WS-I Publishes Basic Security Profile (BSP) 1.1

This morning the Web Services Interoperability Organization (WS-I) published the Basic Security Profile (BSP), version 1.1. This is a very significant milestone, because BSP is the definitive reference that we will all use to create secure and interoperable Web services for the foreseeable future.

I have a close personal connection to Basic Security Profile. I was one of the editors of both this specification and its predecessor, BSP 1.0. It took a lot of hard work to get this far, but the results of the our working group’s labours are important for the community. We all use Web services because of their potential for interoperability, but interoperability is only practical with the formalization that WS-I offers.

People have questioned the need for BSP in a world that already has OASIS WS-Security and the handful of WS-* standards that relate to it. The truth is, formal standards like WS-Security are so broad, complex, and new that it just isn’t realistic to expect vendor implementations to integrate perfectly. The WS-I approach differs from conventional standards efforts because the focus is strictly on promoting much needed interoperability. WS-I does not define new functionality, nor does it attempt to show people the “correct” way to use existing standards; it exists to profile existing standards by refining messages, amplifying important statements, and clarifying ambiguities so that systems from different vendors can communicate securely.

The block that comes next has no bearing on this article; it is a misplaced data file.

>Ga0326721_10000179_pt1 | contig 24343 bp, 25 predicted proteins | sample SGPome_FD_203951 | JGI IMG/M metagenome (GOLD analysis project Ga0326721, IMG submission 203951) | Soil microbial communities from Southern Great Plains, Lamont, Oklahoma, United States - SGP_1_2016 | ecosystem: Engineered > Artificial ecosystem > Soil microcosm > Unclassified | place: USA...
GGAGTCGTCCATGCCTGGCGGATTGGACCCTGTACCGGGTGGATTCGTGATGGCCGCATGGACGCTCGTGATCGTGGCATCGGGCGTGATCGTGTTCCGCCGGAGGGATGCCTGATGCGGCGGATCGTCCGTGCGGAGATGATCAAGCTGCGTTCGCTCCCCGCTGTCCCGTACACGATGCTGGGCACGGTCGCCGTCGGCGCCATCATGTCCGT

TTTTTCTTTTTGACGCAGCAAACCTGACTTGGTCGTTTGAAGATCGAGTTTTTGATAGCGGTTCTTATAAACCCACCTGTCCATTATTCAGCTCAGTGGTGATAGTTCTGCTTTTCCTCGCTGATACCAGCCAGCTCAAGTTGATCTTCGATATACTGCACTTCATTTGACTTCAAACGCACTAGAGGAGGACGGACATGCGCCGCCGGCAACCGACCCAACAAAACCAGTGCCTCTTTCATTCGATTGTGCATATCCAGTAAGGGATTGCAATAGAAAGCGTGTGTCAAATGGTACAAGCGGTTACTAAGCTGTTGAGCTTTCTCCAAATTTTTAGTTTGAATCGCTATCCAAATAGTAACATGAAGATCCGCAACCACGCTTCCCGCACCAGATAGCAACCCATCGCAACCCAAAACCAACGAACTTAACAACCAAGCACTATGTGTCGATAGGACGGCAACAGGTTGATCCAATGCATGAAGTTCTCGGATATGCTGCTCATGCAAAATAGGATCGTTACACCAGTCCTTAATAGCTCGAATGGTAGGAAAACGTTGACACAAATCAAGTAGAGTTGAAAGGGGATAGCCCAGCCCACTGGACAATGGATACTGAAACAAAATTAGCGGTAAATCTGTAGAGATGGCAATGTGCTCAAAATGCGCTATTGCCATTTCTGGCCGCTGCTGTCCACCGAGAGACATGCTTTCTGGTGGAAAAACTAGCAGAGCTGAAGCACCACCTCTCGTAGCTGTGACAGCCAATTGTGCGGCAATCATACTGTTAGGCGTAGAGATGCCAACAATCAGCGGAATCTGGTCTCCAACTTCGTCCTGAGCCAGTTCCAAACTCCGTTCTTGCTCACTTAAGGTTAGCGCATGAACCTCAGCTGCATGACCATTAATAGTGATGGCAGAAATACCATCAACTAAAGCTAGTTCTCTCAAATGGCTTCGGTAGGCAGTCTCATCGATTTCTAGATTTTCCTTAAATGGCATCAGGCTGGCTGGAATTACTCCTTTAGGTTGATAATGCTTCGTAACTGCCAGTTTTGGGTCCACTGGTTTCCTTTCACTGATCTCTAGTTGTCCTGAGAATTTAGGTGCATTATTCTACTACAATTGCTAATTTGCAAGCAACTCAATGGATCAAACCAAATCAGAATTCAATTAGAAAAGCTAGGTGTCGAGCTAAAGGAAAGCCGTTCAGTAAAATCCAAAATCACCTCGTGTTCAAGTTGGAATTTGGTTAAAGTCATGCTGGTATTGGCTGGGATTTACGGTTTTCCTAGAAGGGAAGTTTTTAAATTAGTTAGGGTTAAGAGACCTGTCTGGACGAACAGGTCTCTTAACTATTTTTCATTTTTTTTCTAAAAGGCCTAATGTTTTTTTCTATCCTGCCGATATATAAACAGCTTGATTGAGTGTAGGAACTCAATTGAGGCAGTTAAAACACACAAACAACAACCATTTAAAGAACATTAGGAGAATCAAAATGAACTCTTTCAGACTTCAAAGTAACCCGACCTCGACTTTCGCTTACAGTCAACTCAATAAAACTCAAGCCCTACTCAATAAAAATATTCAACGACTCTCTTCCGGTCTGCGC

WS-I promotes interoperability by providing three important components: a profile of an existing standard (or set of standards), a suite of test tools to validate conformance, and finally sample applications. Microsoft’s Paul Cotton, the chair for the BSP working group, likens this to a three-legged stool—the effort can only stand when all three legs are present. This holistic approach taken by the WS-I distinguishes it from most standards efforts by including both specification and reference.

In the case of BSP 1.1, a very important component of the effort was the vendor interop. Six companies participated in this:

This is your short list of the vendors who are serious about Web services security. Obviously, we are the odd man out in terms of size and market reach, but we believe it’s important to drive the standards, not just implement them. And this is something we will continue to do. The days of big WS-* standards efforts are over. With the release of BSP, we have what we need to secure SOA. The next big challenge will be standardization of the cloud, and Layer 7 will be there.

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